July 1, 2011

The Yoga of Action (Karma Yoga).


Gita in a Nutshell #13

(Complete contents at
Gita in a Nutshell: Big Ideas and Best Quotations.
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As you recall from “Different Yoga Strokes for Different Yoga Folks“, the ancient Yoga sage(s) who wrote the Gita recognized that different people would need different types of Yoga to match their personality types:

Yoga of Understanding / Yoga of Meditation / Yoga of Love / Yoga of Action

Today, let’s let the Bhagavad Gita speak directly to you about the Yoga of Action, or Karma Yoga.  As we’ve seen, when the passages are grouped together like this, they are so clear and powerful that they really don’t need any interpretation:

(For those new to Gita in a Nutshell, the voice speaking here is the infinitely wondrous universe itself, what some refer to as the “Unfathomable Life Force of the Universe” and others choose to call “God”. In the Gita these are one and the same. See GN #2.)

The superior man is he
whose mind can control his senses;
with no attachment to results,
he engages in the yoga of action.   (BG 3.7)

The whole world becomes a slave
to it’s own activity, Arjuana;
if you want to truly be free,
perform all actions as worship.     (BG 3.9)

Though the unwise cling to their actions,
watching for results, the wise
are free of attachments, and act
for the well-being of the whole world
.   (BG 3.25)

Performing all actions for my sake,
desireless, absorbed in the Self,
indifferent to “I” and “mine”,
let go of your grief and fight!   (BG 3.30)


He who can see inaction
in the midst of action, and action
in the midst of inaction,  is wise
and can act in the spirit of yoga.

With no desire for success,
no anxiety about failure,
indifferent to results, he burns up
his action in the fire of wisdom.

Surrendering all thoughts of outcome,
unperturbed, self-reliant,
he does nothing at all, even
when fully engaged in actions.

There is nothing that he expects,
nothing that he fears. Serene,
free from possessions, untainted,
acting with the body alone,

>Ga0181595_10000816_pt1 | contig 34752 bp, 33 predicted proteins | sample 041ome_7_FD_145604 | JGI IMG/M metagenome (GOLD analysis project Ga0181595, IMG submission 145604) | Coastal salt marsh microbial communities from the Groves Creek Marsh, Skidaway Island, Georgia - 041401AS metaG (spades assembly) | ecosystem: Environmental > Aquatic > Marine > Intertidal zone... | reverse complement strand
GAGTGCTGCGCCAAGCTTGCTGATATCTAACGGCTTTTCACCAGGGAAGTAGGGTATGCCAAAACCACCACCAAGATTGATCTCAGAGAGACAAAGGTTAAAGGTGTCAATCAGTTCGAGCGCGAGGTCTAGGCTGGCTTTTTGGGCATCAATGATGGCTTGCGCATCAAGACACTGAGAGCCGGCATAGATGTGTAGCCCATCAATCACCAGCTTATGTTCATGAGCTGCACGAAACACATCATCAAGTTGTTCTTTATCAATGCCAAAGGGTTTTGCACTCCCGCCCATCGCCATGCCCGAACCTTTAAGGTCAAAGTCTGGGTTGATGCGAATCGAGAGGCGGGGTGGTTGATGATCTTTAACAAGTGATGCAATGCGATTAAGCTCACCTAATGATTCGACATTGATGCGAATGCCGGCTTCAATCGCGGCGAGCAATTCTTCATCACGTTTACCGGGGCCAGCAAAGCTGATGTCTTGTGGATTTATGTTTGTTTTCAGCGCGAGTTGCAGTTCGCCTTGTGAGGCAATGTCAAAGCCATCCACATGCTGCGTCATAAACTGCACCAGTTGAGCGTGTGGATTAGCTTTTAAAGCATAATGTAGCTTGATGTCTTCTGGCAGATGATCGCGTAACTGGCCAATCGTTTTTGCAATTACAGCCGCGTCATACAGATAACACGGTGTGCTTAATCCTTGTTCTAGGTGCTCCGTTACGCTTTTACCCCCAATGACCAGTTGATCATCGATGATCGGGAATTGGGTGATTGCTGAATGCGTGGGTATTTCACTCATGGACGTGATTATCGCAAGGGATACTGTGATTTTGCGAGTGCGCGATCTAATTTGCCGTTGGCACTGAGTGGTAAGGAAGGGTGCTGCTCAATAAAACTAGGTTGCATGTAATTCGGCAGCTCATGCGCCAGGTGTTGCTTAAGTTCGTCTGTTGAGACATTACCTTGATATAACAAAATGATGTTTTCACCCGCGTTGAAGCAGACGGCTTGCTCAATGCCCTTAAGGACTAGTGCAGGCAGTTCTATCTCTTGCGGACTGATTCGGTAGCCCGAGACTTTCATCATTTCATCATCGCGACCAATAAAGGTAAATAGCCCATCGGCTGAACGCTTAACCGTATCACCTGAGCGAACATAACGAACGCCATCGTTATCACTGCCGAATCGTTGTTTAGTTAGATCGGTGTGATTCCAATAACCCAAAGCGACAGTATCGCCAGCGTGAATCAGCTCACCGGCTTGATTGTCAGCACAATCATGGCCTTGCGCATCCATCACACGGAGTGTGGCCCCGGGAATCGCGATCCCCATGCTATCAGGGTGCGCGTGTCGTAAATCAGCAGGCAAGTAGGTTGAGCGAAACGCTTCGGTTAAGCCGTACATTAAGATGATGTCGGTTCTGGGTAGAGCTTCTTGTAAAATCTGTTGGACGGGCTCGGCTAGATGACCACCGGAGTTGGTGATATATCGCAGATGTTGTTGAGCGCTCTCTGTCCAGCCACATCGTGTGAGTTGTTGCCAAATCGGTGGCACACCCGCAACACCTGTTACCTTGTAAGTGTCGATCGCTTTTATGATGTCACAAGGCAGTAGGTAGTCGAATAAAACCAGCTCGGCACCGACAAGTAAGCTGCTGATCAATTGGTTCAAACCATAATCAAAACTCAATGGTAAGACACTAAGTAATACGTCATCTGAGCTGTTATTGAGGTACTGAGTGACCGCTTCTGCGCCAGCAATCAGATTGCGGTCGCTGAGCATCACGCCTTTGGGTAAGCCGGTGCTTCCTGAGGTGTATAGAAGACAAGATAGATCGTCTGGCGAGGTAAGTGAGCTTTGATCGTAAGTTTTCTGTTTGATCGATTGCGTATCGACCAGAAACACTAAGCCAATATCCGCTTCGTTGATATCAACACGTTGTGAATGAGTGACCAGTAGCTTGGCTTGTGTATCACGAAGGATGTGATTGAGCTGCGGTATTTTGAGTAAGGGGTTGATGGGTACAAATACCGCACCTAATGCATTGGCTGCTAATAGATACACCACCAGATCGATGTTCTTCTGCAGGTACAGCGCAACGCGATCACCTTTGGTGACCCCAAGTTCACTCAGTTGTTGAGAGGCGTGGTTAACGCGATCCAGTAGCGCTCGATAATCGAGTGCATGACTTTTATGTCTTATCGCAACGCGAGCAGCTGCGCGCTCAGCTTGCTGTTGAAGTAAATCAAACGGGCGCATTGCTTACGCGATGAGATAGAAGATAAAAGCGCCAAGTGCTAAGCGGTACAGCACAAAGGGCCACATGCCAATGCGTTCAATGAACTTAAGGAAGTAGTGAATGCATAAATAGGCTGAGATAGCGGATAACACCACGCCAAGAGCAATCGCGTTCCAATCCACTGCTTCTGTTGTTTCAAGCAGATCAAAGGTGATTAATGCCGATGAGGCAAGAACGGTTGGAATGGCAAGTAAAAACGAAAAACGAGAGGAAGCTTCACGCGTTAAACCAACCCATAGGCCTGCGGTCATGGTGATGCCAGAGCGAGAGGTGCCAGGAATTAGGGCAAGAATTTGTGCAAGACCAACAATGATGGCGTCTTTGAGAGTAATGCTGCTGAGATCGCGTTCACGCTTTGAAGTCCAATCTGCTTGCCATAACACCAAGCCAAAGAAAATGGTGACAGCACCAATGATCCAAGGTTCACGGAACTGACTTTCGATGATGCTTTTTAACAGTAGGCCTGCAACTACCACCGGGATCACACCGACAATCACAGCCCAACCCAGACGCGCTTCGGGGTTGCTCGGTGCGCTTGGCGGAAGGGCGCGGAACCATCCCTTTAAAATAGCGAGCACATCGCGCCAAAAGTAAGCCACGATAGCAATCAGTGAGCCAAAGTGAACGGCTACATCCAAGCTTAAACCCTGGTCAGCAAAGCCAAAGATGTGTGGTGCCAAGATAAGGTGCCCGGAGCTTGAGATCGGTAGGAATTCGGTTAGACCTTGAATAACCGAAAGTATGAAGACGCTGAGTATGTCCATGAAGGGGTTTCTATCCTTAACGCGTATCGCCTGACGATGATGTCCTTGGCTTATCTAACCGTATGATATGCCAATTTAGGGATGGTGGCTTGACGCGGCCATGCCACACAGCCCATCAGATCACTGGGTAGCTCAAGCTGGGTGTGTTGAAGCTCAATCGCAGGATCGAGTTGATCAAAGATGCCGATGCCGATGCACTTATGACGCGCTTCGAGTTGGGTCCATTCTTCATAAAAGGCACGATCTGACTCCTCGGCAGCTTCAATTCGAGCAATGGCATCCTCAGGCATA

content with whatever happens,
unattached to pleasure or pain,
success or failure, he acts
and is never bound by his action.

When a man has let go of attachments,
when his mind is rooted in wisdom,
everything he does is worship
and his actions all melt away.
(BG 4.19-24)


A man is not bound by action
who renounces action through yoga,
who concentrates on the Self,
and whose doubt is cut off by wisdom.   (BG 4.42)


He who performs his duty
with no concern for results
is the true man of yoga-not
he who refrains from action.

Know that right action itself
is renunciation, Arjuana;
in the yoga of action, you first
renounce your own selfish will.

For the man who wishes to mature,
the yoga of action is the path;
for the man already mature,
serenity is the path.   (BG 6.1-3)


He who acts for my sake,
loving me, free of attachment,
with benevolence toward all beings,
will come to me in the end.     (BG 11.55)

If this is beyond your powers,
dedicate yourself to me;
performing all actions for my sake,
you will surely achieve success.   (BG 12.10)


Give up all actions to me;
love me above all others;
steadfastly keeping your mind
focused on me alone.

Focused on me at all times,
you will overcome all obstructions;
but if you persist on clinging
to the I-sense, then you are lost.   (BG 18.56-7)

#12: The Yoga of Love.

#14: Yoga is Universal Truth,
Embracing All Gods and All Paths.

(Complete contents at
Gita in a Nutshell: Big Ideas and Best Quotations
To receive notice of each weekly blog,
please join our Facebook group.)

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